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Enhanced CO 2 uptake at a shallow Arctic Ocean seep field overwhelms the positive warming potential of emitted methane

Overview of attention for article published in Proceedings of the National Academy of Sciences of the United States of America, May 2017
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About this Attention Score

  • In the top 5% of all research outputs scored by Altmetric
  • High Attention Score compared to outputs of the same age (99th percentile)
  • High Attention Score compared to outputs of the same age and source (94th percentile)

Mentioned by

news
22 news outlets
blogs
5 blogs
twitter
190 tweeters
facebook
11 Facebook pages
googleplus
8 Google+ users
reddit
3 Redditors

Citations

dimensions_citation
22 Dimensions

Readers on

mendeley
104 Mendeley
Title
Enhanced CO 2 uptake at a shallow Arctic Ocean seep field overwhelms the positive warming potential of emitted methane
Published in
Proceedings of the National Academy of Sciences of the United States of America, May 2017
DOI 10.1073/pnas.1618926114
Pubmed ID
Authors

John W. Pohlman, Jens Greinert, Carolyn Ruppel, Anna Silyakova, Lisa Vielstädte, Michael Casso, Jürgen Mienert, Stefan Bünz

Abstract

Continued warming of the Arctic Ocean in coming decades is projected to trigger the release of teragrams (1 Tg = 10(6) tons) of methane from thawing subsea permafrost on shallow continental shelves and dissociation of methane hydrate on upper continental slopes. On the shallow shelves (<100 m water depth), methane released from the seafloor may reach the atmosphere and potentially amplify global warming. On the other hand, biological uptake of carbon dioxide (CO2) has the potential to offset the positive warming potential of emitted methane, a process that has not received detailed consideration for these settings. Continuous sea-air gas flux data collected over a shallow ebullitive methane seep field on the Svalbard margin reveal atmospheric CO2 uptake rates (-33,300 ± 7,900 μmol m(-2)⋅d(-1)) twice that of surrounding waters and ∼1,900 times greater than the diffusive sea-air methane efflux (17.3 ± 4.8 μmol m(-2)⋅d(-1)). The negative radiative forcing expected from this CO2 uptake is up to 231 times greater than the positive radiative forcing from the methane emissions. Surface water characteristics (e.g., high dissolved oxygen, high pH, and enrichment of (13)C in CO2) indicate that upwelling of cold, nutrient-rich water from near the seafloor accompanies methane emissions and stimulates CO2 consumption by photosynthesizing phytoplankton. These findings challenge the widely held perception that areas characterized by shallow-water methane seeps and/or strongly elevated sea-air methane flux always increase the global atmospheric greenhouse gas burden.

Twitter Demographics

The data shown below were collected from the profiles of 190 tweeters who shared this research output. Click here to find out more about how the information was compiled.

Mendeley readers

The data shown below were compiled from readership statistics for 104 Mendeley readers of this research output. Click here to see the associated Mendeley record.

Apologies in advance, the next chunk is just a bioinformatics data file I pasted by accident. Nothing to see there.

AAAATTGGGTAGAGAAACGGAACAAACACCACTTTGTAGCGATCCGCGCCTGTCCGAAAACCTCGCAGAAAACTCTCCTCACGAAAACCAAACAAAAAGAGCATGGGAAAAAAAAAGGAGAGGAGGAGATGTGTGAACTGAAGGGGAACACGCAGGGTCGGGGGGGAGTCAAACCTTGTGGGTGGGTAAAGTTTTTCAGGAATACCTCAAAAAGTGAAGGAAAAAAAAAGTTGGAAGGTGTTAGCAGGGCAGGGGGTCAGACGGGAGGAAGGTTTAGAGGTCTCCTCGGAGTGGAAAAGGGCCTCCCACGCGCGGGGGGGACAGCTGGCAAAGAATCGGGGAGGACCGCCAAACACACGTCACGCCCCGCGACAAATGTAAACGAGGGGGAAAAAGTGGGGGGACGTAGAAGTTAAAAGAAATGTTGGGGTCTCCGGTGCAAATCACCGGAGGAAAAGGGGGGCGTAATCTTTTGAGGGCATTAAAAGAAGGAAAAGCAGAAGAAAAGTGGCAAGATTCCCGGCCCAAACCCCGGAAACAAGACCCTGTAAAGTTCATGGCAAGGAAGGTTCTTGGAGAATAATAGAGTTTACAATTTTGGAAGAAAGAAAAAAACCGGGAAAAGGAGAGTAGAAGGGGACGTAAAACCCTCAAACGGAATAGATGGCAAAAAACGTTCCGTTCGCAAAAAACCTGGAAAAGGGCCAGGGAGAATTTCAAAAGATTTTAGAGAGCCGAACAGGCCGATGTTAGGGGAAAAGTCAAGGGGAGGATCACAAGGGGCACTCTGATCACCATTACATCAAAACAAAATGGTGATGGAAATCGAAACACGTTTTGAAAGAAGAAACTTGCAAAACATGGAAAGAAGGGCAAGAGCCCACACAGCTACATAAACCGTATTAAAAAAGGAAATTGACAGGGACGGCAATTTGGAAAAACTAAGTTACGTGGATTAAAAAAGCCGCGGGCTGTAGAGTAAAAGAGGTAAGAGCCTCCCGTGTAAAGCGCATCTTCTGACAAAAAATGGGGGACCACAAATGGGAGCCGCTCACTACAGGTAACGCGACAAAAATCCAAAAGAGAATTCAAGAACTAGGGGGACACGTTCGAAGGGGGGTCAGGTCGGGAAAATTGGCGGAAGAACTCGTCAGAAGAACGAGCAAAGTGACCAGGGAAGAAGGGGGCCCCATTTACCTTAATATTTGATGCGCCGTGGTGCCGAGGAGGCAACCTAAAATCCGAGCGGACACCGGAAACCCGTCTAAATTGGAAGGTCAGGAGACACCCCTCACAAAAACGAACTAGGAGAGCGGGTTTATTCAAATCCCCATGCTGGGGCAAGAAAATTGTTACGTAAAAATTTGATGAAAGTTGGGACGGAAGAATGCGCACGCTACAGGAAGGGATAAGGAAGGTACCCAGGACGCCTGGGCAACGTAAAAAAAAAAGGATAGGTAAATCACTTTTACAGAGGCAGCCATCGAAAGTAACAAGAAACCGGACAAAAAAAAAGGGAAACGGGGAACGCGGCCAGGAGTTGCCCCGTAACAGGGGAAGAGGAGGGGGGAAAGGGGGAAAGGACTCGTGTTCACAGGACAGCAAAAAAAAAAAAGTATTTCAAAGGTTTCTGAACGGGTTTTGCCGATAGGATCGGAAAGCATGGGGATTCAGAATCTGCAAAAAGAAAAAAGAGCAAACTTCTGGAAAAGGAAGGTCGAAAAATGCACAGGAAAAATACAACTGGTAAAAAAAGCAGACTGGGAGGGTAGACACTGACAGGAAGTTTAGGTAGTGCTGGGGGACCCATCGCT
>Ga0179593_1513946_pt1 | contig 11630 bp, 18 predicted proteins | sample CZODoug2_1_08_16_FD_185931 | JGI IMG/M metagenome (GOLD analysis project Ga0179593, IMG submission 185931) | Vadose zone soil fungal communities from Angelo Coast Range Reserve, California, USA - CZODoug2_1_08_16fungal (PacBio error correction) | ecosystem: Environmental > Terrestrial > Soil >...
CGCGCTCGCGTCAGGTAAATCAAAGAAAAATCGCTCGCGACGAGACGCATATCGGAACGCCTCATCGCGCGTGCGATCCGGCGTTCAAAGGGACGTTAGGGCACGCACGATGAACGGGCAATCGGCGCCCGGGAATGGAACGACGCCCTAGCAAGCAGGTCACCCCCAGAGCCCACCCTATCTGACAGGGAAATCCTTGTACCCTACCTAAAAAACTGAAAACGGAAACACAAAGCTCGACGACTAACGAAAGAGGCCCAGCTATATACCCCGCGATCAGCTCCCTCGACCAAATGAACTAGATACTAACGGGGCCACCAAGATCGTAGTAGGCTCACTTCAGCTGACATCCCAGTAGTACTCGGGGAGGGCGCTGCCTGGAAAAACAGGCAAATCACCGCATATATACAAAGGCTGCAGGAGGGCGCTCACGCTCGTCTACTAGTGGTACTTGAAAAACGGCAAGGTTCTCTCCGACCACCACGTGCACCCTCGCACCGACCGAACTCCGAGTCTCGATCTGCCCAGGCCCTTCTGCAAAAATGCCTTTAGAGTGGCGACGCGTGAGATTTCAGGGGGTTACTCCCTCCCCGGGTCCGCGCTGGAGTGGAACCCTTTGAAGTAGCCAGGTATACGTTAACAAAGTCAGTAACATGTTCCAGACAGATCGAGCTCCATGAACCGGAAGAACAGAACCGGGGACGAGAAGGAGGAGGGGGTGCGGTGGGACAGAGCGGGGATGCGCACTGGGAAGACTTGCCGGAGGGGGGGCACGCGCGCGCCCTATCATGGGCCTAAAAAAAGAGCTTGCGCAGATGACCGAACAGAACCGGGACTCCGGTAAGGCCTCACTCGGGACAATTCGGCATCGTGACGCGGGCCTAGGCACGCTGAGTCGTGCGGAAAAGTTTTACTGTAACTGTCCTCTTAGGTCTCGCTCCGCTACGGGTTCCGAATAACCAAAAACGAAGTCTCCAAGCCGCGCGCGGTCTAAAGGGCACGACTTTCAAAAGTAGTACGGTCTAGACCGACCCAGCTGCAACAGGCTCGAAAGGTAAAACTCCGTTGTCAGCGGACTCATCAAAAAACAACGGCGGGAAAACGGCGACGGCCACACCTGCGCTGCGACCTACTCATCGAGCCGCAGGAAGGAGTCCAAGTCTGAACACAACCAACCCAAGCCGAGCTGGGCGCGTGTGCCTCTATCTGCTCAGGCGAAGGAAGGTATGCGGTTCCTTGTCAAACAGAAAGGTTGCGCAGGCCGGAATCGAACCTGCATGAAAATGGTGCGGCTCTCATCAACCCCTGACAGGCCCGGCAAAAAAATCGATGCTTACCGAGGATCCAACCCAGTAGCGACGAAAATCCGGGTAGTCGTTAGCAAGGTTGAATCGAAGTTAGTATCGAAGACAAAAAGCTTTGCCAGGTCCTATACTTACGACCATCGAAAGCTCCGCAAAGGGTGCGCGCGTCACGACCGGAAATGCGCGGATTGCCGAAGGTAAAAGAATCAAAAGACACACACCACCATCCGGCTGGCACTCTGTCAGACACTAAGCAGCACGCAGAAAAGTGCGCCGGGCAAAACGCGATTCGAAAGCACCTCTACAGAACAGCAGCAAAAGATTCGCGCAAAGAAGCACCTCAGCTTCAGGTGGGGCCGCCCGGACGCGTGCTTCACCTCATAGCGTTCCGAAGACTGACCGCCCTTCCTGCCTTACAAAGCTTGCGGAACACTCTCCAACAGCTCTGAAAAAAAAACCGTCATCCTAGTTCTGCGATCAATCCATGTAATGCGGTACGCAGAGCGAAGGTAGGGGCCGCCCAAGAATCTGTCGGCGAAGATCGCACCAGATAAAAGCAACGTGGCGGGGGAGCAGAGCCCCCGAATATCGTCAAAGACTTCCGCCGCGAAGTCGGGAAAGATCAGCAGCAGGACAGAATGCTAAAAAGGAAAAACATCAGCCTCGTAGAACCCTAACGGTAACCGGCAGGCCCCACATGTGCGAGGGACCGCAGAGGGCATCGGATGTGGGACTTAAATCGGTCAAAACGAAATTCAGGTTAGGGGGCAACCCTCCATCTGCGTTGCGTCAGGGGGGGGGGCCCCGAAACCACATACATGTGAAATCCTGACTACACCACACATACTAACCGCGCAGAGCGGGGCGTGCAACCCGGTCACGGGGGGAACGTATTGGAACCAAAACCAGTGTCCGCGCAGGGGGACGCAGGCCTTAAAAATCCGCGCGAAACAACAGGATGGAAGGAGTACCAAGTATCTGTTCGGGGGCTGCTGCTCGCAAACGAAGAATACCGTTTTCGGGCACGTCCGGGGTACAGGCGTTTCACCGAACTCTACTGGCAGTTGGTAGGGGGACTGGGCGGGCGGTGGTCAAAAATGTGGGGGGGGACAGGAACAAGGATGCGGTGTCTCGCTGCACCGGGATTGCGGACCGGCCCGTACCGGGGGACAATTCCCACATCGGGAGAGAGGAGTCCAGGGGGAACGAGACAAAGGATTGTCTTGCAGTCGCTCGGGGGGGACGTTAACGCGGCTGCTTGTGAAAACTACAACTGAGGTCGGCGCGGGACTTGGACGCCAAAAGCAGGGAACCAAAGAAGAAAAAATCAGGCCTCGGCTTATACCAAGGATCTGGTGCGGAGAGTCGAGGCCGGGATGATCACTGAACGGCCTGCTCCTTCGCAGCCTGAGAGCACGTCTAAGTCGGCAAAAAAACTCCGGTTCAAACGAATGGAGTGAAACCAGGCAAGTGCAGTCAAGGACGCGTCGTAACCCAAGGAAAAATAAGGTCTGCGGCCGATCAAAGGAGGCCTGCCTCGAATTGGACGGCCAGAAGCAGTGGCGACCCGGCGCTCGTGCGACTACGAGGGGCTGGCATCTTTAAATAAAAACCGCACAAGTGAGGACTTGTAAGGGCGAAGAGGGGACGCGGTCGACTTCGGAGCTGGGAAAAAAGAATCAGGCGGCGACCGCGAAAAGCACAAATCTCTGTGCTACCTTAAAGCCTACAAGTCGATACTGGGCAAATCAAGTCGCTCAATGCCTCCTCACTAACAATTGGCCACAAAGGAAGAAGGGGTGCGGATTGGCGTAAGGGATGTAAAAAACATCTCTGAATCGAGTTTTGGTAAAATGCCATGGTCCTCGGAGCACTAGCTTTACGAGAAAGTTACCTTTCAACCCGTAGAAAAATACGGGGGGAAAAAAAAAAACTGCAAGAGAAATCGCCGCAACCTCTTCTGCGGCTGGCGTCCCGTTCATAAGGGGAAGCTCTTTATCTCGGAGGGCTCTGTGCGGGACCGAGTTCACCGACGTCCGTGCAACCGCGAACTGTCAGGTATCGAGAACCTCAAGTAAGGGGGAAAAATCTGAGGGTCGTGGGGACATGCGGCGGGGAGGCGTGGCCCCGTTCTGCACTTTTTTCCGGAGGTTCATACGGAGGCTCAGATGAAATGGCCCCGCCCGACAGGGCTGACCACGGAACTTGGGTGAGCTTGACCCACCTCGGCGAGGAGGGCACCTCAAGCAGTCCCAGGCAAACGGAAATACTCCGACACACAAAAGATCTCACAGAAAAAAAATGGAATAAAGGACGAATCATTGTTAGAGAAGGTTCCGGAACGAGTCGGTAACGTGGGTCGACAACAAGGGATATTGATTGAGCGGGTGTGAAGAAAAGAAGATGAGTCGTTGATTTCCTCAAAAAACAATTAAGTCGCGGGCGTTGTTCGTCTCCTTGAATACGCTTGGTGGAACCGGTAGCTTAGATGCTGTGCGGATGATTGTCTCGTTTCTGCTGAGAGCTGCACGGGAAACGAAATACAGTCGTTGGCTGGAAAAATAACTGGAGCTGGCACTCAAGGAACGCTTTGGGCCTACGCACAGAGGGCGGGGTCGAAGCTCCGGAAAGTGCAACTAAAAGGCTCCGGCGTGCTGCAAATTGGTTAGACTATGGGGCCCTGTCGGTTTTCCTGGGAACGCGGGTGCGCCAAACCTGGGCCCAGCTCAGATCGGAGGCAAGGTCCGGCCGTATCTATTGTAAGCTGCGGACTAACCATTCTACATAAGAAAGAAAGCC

Geographical breakdown

Country Count As %
United Kingdom 2 2%
Chile 1 <1%
United States 1 <1%
Unknown 100 96%

Demographic breakdown

Readers by professional status Count As %
Researcher 29 28%
Student > Ph. D. Student 24 23%
Student > Doctoral Student 9 9%
Student > Master 8 8%
Professor 6 6%
Other 14 13%
Unknown 14 13%
Readers by discipline Count As %
Earth and Planetary Sciences 35 34%
Environmental Science 22 21%
Biochemistry, Genetics and Molecular Biology 7 7%
Agricultural and Biological Sciences 6 6%
Chemistry 3 3%
Other 10 10%
Unknown 21 20%

Attention Score in Context

This research output has an Altmetric Attention Score of 348. This is our high-level measure of the quality and quantity of online attention that it has received. This Attention Score, as well as the ranking and number of research outputs shown below, was calculated when the research output was last mentioned on 15 March 2020.
All research outputs
#37,055
of 14,548,539 outputs
Outputs from Proceedings of the National Academy of Sciences of the United States of America
#982
of 82,650 outputs
Outputs of similar age
#1,680
of 265,388 outputs
Outputs of similar age from Proceedings of the National Academy of Sciences of the United States of America
#48
of 922 outputs
Altmetric has tracked 14,548,539 research outputs across all sources so far. Compared to these this one has done particularly well and is in the 99th percentile: it's in the top 5% of all research outputs ever tracked by Altmetric.
So far Altmetric has tracked 82,650 research outputs from this source. They typically receive a lot more attention than average, with a mean Attention Score of 26.0. This one has done particularly well, scoring higher than 98% of its peers.
Older research outputs will score higher simply because they've had more time to accumulate mentions. To account for age we can compare this Altmetric Attention Score to the 265,388 tracked outputs that were published within six weeks on either side of this one in any source. This one has done particularly well, scoring higher than 99% of its contemporaries.
We're also able to compare this research output to 922 others from the same source and published within six weeks on either side of this one. This one has done particularly well, scoring higher than 94% of its contemporaries.